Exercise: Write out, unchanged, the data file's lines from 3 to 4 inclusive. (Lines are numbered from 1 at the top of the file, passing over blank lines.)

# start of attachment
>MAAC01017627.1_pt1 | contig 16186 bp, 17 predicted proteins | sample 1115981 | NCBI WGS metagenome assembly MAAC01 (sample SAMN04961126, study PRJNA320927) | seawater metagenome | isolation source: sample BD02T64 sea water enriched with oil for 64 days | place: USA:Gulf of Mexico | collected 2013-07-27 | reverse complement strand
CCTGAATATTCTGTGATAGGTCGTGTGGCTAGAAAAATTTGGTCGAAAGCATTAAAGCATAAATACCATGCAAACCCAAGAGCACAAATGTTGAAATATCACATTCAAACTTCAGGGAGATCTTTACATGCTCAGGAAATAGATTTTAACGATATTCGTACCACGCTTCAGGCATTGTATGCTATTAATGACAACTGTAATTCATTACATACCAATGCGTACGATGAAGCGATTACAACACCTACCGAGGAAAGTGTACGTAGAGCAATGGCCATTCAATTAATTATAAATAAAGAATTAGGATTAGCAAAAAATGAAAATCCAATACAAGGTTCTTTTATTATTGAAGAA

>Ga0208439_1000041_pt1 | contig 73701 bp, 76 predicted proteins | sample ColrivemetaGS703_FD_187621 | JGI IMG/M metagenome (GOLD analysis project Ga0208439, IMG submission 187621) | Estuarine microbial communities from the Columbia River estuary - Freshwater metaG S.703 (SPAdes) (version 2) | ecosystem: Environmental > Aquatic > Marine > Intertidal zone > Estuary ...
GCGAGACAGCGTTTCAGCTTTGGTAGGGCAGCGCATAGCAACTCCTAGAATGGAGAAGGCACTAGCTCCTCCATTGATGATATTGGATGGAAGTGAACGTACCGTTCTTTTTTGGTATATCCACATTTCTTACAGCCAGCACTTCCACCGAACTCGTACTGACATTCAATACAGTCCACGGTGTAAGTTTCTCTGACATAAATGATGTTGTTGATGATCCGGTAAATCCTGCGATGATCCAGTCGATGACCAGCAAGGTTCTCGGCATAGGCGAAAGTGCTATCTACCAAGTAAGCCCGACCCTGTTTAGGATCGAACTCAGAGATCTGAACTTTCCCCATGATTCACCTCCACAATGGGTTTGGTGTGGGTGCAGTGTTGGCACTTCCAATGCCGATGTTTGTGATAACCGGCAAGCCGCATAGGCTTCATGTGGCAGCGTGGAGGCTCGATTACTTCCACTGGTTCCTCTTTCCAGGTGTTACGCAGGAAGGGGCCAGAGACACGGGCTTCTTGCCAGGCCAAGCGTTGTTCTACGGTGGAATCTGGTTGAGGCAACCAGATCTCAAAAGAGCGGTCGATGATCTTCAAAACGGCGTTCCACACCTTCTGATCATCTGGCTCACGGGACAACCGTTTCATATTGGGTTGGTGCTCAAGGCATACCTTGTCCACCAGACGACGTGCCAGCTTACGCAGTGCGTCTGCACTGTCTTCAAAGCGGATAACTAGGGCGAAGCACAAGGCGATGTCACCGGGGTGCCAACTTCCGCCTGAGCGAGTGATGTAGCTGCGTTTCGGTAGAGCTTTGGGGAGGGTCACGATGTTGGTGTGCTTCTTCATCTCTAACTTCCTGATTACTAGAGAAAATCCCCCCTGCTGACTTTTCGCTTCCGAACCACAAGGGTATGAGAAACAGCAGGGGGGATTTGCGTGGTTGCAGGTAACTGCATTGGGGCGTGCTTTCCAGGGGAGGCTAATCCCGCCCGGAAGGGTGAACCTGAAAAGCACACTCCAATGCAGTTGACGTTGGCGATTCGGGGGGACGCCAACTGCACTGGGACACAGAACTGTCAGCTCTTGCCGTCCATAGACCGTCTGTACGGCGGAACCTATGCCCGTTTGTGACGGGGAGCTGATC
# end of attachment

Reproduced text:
>Ga0208439_1000041_pt1 | contig 73701 bp, 76 predicted proteins | sample ColrivemetaGS703_FD_187621 | JGI IMG/M metagenome (GOLD analysis project Ga0208439, IMG submission 187621) | Estuarine microbial communities from the Columbia River estuary - Freshwater metaG S.703 (SPAdes) (version 2) | ecosystem: Environmental > Aquatic > Marine > Intertidal zone > Estuary ...
GCGAGACAGCGTTTCAGCTTTGGTAGGGCAGCGCATAGCAACTCCTAGAATGGAGAAGGCACTAGCTCCTCCATTGATGATATTGGATGGAAGTGAACGTACCGTTCTTTTTTGGTATATCCACATTTCTTACAGCCAGCACTTCCACCGAACTCGTACTGACATTCAATACAGTCCACGGTGTAAGTTTCTCTGACATAAATGATGTTGTTGATGATCCGGTAAATCCTGCGATGATCCAGTCGATGACCAGCAAGGTTCTCGGCATAGGCGAAAGTGCTATCTACCAAGTAAGCCCGACCCTGTTTAGGATCGAACTCAGAGATCTGAACTTTCCCCATGATTCACCTCCACAATGGGTTTGGTGTGGGTGCAGTGTTGGCACTTCCAATGCCGATGTTTGTGATAACCGGCAAGCCGCATAGGCTTCATGTGGCAGCGTGGAGGCTCGATTACTTCCACTGGTTCCTCTTTCCAGGTGTTACGCAGGAAGGGGCCAGAGACACGGGCTTCTTGCCAGGCCAAGCGTTGTTCTACGGTGGAATCTGGTTGAGGCAACCAGATCTCAAAAGAGCGGTCGATGATCTTCAAAACGGCGTTCCACACCTTCTGATCATCTGGCTCACGGGACAACCGTTTCATATTGGGTTGGTGCTCAAGGCATACCTTGTCCACCAGACGACGTGCCAGCTTACGCAGTGCGTCTGCACTGTCTTCAAAGCGGATAACTAGGGCGAAGCACAAGGCGATGTCACCGGGGTGCCAACTTCCGCCTGAGCGAGTGATGTAGCTGCGTTTCGGTAGAGCTTTGGGGAGGGTCACGATGTTGGTGTGCTTCTTCATCTCTAACTTCCTGATTACTAGAGAAAATCCCCCCTGCTGACTTTTCGCTTCCGAACCACAAGGGTATGAGAAACAGCAGGGGGGATTTGCGTGGTTGCAGGTAACTGCATTGGGGCGTGCTTTCCAGGGGAGGCTAATCCCGCCCGGAAGGGTGAACCTGAAAAGCACACTCCAATGCAGTTGACGTTGGCGATTCGGGGGGACGCCAACTGCACTGGGACACAGAACTGTCAGCTCTTGCCGTCCATAGACCGTCTGTACGGCGGAACCTATGCCCGTTTGTGACGGGGAGCTGATC